On the eve of the G20 summit in France, he backed the Greek government’s stunning call for a referendum on whether to accept a bailout plan on offer from its partners in the euro zone, implicitly telling markets that the people who feel the most pain from the austerity measures governments take to satisfy bondholders ought to have a say. A couple of weeks earlier, he raised eyebrows when he called the Occupy Wall Street movement an “entirely constructive” response to rising inequality in U.S. society.
“It’s very important [that]people understand the broader economic forces, and what realistic time frames there are for these forces to play out,” he tells me. “Unfortunately, in some countries, the range of policy options they have, given those broader forces and given their starting position, are pretty limited, and it’s a question of choosing the least bad option in the end. But that should take place in as informed a way as possible.”
His strong belief that the public must understand and support steps that their elected leaders take to right the global economy, combined with a steadily growing public profile, have provoked whispers in Ottawa that the next logical realm for Mr. Carney’s career might be politics.
There is no indication he entertains thoughts of a political career down the road and, even if he did, he couldn’t say so. The role of central banker is independent from the political process but, especially in times like these, people need to be sure the Governor and the government he serves are on the same page. Still, some commentators have hailed him as a rare truth-teller in Ottawa, unafraid to speak in unvarnished terms during an era dominated by spin and message control.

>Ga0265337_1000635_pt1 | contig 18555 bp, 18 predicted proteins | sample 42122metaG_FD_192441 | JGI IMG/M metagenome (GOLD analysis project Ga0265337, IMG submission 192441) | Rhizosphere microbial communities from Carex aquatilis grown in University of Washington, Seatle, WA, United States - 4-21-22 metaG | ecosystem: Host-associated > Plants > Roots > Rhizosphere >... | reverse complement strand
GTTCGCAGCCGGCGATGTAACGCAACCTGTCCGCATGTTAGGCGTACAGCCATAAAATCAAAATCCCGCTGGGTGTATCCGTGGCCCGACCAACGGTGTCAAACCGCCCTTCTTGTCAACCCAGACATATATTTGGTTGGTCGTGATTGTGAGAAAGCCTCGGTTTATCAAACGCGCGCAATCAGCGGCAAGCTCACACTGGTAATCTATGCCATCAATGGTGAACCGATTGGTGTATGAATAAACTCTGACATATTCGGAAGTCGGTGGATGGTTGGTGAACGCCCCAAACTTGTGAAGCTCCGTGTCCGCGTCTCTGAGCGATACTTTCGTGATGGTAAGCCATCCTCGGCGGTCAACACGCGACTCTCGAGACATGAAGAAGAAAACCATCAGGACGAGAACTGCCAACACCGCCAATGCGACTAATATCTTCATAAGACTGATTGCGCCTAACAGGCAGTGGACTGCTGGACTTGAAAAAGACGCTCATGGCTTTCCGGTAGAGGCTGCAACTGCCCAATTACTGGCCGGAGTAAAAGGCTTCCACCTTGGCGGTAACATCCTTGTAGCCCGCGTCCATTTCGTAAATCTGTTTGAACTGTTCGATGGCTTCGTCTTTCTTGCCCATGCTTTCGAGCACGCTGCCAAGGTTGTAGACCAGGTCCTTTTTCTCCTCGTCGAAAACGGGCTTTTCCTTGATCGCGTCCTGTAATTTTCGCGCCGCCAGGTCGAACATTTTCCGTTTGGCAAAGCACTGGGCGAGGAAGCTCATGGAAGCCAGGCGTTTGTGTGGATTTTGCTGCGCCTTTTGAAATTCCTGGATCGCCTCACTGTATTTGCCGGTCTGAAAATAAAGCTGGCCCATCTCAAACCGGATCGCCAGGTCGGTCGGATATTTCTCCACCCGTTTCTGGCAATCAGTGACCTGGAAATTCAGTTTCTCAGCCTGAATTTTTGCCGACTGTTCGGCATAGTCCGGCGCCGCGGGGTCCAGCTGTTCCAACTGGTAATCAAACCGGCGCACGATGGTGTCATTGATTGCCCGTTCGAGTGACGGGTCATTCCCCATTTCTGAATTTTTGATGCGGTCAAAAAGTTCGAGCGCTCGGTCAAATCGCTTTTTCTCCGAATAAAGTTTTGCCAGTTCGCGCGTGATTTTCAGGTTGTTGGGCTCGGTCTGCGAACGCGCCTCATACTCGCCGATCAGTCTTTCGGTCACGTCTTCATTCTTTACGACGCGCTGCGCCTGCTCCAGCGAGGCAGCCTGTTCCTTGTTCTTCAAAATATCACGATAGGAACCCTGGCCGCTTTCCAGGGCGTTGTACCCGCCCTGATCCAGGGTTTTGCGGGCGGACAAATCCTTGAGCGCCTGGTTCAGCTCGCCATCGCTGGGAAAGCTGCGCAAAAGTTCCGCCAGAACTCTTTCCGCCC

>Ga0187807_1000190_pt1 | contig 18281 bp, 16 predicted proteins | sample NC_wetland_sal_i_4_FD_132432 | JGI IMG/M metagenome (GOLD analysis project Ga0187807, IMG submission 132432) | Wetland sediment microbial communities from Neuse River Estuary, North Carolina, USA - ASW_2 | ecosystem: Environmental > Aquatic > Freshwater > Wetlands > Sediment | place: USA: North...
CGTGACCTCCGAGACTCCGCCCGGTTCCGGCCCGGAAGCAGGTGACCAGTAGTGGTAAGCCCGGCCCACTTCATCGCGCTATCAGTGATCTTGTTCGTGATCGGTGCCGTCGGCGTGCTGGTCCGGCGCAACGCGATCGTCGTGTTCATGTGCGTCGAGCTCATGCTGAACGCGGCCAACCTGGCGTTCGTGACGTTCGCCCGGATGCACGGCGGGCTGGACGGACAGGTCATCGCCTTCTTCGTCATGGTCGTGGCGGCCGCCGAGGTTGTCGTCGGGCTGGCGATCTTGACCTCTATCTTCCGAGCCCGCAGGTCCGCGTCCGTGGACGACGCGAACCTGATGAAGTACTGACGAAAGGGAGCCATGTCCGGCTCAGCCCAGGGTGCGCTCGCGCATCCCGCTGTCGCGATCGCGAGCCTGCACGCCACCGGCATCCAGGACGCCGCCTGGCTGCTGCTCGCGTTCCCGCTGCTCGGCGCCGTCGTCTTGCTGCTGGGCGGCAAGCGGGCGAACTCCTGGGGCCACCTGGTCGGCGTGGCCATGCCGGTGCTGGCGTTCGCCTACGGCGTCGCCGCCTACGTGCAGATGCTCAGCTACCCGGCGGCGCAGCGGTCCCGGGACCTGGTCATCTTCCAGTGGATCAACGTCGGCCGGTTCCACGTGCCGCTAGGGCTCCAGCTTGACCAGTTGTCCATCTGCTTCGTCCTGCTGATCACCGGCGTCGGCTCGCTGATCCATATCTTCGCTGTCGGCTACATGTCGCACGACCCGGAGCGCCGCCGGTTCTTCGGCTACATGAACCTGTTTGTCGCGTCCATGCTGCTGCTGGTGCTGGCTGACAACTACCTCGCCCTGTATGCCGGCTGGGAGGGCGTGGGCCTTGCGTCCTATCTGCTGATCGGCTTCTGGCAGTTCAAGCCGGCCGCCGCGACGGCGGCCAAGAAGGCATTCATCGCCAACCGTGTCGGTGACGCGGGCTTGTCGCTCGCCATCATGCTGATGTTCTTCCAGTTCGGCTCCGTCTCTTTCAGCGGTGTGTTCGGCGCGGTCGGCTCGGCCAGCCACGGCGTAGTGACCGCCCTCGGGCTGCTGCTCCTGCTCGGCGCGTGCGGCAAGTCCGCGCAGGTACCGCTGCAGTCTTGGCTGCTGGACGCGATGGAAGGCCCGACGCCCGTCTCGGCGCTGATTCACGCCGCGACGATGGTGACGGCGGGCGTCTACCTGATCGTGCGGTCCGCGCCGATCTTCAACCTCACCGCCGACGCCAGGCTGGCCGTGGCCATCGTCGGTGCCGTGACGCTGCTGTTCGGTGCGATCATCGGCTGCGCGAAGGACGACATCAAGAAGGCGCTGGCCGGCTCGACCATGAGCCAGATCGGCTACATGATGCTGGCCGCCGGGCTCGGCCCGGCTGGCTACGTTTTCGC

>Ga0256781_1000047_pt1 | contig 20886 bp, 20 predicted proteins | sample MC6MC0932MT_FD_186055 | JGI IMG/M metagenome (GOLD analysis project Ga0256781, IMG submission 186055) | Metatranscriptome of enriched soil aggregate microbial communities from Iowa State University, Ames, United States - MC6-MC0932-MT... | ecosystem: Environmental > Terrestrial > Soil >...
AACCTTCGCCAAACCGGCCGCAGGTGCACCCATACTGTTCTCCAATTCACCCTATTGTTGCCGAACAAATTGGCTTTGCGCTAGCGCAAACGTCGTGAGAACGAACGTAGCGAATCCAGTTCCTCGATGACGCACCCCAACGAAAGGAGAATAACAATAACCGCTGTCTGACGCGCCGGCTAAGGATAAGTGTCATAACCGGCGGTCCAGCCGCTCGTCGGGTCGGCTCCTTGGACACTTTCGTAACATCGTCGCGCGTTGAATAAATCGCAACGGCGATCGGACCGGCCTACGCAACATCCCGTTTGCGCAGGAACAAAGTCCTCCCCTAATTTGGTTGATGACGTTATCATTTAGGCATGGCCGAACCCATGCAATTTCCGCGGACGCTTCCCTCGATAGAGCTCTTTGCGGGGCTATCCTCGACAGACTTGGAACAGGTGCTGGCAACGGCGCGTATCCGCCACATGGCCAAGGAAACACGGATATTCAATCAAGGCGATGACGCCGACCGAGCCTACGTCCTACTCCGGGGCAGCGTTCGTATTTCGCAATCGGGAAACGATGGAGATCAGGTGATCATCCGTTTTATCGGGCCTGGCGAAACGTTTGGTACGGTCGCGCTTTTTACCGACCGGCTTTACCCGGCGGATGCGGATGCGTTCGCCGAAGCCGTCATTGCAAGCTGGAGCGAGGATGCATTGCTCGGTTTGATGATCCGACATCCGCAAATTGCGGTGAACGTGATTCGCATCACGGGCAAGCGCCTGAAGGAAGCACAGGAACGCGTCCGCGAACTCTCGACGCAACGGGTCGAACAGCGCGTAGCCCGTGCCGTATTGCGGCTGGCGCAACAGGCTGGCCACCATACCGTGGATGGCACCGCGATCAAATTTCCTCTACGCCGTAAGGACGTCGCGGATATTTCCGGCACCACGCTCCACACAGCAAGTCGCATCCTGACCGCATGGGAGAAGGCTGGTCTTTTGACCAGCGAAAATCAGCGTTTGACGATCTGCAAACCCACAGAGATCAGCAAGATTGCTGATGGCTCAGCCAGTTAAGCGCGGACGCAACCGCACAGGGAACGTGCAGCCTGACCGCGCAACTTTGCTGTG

Yet, on questions about his long-term ambitions, he has mastered the art – crucial to the job – of keeping certain cards close to his chest. For policy, that means being clear about economic conditions and trends, but refusing to spell out exactly where interest rates are headed. Personally, that means insisting that Mark Carney, whose first terms at both the central bank and the FSB end about three years from now, is just too busy to think about what might come next.
“I don’t have a lot of time to think about anything else, other than doing what I’m doing,” he says. When I press him again on why it was so important for an already stretched man to take on the FSB post, he gives a response that sounds as genuine as it does political, repeating his strong belief that policy can make a difference, that the changes he is seeking are right and have public support, and that there’s a limited window to achieve them.
“There is a limit, obviously, to what any one individual can do,” he says. “But if you care about this stuff, and you have an opportunity to influence things, you’d be crazy not to. I’m lucky to have the opportunity to try my best.”
Born in 1965 in Fort Smith, NWT; grew up in Edmonton.
Earned an undergraduate degree at Harvard and a doctorate in economics at Oxford.
Lives in Ottawa's tony Rockcliffe Park neighbourhood.
Married to Diana, a British-born economist.
Has four daughters (aged 5, 7, 9 and 11)
Running, tennis, hockey. (Played backup net at Harvard; plays pickup when he can.)
Describes his musical tastes as “eclectic.” Latest favourite is Canadian rap-rock group Down With Webster, who he caught “by accident” after seeing another band at a concert venue.
Thirteen years with investment bank Goldman Sachs & Co., in London, Tokyo, New York and Toronto.
Started his public service career in 2003 as one of five deputy governors at the Bank of Canada, under former Governor David Dodge.
From 2004-2007 was the Finance Department's point man at meetings of the Group of Seven club of rich economies.
Appointed Bank of Canada Governor in 2008.
Named chairman of the Financial Stability Board in 2011.